China plans to remove foreign computer equipment from government offices

The tension between China and the United States has been intensifying since the U.S. government banned Huawei from buying technology made by American companies back in May of this year. Now, in what appears to be the latest development in this conflict, China is reportedly planning to remove all foreign computer equipment from its government offices, according to the Financial Times (via The Guardian).

The Chinese government plans to remove all devices - which could be anywhere from 20 to 30 million - in just three years, which would be a very fast transition. The plan is to remove 30% of devices in 2020, then another 50% in 2021, and the last 20% in 2022.

Naturally, this would be a huge blow to any company outside of China that's making these devices, including HP, Dell, and many others. But even Chinese companies, like Lenovo, would be affected, because many components of their PCs, including processors, are made by companies outside of China. Not to mention, many machines run Windows, which would also be barred from usage in Chinese government offices.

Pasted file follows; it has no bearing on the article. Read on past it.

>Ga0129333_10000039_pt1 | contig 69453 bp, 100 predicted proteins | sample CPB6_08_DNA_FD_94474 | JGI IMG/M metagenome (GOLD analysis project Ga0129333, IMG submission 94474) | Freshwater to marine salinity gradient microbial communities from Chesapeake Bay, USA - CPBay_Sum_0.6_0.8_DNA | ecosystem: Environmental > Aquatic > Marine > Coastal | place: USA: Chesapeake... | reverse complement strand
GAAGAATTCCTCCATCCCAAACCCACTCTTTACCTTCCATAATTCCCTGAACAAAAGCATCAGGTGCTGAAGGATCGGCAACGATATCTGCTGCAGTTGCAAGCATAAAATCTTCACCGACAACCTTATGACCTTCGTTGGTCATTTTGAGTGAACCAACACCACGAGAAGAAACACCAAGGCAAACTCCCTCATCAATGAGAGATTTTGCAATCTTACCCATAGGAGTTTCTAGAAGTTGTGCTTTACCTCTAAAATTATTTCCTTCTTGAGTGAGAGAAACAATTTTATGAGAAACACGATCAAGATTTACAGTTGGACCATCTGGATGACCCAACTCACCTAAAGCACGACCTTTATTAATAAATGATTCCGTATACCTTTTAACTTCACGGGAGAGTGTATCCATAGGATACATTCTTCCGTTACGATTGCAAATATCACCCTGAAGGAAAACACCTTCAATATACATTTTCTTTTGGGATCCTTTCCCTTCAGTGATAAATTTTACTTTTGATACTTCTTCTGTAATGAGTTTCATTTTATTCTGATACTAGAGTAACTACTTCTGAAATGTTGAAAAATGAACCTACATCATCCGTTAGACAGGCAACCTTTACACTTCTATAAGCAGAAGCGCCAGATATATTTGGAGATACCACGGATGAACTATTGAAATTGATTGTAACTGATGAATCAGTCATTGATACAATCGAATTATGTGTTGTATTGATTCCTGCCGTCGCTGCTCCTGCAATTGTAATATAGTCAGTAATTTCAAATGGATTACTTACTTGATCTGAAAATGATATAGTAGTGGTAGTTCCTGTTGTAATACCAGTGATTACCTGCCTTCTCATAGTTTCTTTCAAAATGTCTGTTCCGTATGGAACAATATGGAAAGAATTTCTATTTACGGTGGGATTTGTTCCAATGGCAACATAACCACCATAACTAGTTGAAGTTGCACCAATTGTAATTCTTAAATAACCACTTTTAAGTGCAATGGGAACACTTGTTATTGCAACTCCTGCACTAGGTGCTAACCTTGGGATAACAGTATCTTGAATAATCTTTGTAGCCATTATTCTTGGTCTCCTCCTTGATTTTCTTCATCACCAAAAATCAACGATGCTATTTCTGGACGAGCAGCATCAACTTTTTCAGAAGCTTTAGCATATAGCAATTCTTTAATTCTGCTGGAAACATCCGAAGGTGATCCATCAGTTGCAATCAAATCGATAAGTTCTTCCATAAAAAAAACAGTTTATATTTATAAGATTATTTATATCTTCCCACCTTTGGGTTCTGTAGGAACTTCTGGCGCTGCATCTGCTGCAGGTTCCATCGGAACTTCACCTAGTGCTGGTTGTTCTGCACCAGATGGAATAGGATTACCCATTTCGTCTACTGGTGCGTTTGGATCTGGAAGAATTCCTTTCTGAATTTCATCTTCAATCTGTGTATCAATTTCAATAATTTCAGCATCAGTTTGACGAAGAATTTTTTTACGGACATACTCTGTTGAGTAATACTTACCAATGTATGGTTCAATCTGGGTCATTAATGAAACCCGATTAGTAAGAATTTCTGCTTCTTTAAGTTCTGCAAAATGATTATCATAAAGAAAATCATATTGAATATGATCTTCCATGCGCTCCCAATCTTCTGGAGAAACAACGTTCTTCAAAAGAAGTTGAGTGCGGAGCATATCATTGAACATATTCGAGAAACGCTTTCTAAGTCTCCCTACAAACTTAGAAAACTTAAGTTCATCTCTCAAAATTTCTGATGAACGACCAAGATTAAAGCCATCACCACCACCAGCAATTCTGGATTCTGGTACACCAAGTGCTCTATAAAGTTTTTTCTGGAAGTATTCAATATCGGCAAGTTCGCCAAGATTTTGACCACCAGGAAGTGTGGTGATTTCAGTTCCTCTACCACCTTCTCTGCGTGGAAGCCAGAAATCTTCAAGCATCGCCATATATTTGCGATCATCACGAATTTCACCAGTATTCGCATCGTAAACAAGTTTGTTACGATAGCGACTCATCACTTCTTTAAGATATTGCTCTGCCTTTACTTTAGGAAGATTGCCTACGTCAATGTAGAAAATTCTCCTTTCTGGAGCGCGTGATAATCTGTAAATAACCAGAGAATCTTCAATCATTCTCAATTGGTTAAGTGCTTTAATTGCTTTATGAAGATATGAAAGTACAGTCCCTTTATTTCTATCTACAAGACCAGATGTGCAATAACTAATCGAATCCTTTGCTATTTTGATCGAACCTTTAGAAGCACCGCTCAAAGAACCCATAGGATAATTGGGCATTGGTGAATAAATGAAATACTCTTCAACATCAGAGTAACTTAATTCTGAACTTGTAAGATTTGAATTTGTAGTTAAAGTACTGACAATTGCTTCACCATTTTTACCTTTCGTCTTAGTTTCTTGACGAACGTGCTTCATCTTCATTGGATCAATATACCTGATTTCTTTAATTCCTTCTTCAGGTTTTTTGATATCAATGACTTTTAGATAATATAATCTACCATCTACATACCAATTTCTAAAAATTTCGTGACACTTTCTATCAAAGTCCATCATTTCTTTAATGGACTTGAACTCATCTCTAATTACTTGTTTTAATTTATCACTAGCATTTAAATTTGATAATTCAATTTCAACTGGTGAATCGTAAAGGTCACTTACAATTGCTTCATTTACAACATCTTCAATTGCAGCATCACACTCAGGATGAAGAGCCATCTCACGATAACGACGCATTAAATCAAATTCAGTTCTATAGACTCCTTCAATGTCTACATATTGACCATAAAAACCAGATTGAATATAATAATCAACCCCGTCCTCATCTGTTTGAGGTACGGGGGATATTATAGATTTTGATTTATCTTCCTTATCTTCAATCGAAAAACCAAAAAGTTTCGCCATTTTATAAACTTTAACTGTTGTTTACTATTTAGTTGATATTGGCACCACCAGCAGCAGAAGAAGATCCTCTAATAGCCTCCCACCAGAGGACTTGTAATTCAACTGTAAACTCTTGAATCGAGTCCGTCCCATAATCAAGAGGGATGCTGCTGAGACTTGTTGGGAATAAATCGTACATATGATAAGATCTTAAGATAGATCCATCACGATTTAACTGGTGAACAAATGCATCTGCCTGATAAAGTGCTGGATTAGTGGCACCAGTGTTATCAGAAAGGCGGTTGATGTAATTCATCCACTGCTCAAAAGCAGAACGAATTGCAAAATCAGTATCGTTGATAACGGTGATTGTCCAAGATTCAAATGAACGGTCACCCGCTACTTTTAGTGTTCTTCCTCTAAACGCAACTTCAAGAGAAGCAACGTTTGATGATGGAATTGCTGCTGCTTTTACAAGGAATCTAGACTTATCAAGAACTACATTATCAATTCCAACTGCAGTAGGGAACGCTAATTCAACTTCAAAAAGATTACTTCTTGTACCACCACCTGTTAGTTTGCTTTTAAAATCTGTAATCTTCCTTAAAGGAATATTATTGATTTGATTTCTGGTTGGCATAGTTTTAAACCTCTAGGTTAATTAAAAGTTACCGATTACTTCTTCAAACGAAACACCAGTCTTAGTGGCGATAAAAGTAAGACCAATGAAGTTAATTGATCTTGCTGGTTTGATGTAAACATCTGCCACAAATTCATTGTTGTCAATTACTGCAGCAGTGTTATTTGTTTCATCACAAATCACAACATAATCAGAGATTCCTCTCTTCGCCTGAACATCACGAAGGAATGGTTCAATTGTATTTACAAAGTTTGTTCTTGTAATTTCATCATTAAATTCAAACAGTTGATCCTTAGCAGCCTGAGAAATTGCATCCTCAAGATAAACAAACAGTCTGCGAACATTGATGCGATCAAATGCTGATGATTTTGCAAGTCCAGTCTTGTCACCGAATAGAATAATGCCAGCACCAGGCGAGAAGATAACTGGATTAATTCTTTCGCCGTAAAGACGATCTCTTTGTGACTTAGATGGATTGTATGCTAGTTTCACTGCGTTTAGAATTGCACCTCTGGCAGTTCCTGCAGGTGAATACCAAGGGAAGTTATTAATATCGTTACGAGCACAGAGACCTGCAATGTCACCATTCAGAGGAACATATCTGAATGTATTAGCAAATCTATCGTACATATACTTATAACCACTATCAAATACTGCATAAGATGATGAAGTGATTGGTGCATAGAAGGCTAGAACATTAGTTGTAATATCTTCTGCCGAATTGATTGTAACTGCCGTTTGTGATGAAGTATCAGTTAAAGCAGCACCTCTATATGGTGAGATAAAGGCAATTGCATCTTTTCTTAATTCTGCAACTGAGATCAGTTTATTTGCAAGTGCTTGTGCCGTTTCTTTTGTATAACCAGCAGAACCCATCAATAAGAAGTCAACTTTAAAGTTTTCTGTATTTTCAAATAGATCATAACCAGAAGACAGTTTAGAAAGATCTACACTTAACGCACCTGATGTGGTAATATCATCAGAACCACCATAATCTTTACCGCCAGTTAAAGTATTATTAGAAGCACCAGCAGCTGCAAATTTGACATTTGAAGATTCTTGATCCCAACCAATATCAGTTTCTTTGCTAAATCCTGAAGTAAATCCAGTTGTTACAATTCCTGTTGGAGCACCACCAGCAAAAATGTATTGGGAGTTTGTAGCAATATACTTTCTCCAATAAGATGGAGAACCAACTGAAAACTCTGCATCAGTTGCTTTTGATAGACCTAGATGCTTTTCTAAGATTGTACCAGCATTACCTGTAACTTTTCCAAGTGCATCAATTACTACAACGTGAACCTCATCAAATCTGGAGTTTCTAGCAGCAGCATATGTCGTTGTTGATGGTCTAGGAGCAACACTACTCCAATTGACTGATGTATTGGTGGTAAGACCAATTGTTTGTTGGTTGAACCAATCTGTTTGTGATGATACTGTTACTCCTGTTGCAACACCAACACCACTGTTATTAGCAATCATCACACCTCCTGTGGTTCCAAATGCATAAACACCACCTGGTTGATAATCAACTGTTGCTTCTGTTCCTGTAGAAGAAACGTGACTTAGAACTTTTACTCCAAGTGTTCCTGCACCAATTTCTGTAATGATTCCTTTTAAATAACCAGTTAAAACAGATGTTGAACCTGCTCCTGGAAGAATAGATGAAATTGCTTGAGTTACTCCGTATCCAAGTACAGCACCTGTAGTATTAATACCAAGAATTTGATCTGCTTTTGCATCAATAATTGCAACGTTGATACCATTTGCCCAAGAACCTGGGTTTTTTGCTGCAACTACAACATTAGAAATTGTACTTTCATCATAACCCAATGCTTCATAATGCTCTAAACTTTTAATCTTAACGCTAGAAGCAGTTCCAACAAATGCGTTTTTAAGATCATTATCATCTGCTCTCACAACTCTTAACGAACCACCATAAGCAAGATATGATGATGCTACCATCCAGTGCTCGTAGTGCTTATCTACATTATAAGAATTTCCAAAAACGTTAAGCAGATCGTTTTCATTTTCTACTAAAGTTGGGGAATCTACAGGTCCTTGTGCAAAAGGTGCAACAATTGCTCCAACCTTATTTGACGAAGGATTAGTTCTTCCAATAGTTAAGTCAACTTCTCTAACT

This move is just another one of many signs that the tension between the U.S. and China shows no signs of stopping. Last year, it was ZTE that was banned from dealing with American companies, and China was reported to be speeding up its chip manufacturing so as to stop relying on U.S. companies. Earlier this year, it was also reported that China would be creating a list of unreliable foreign firms following the ban imposed on Huawei. Many companies have also been reported to be moving manufacturing facilities out of China due to fears that the relationship between the two countries will get even worse.

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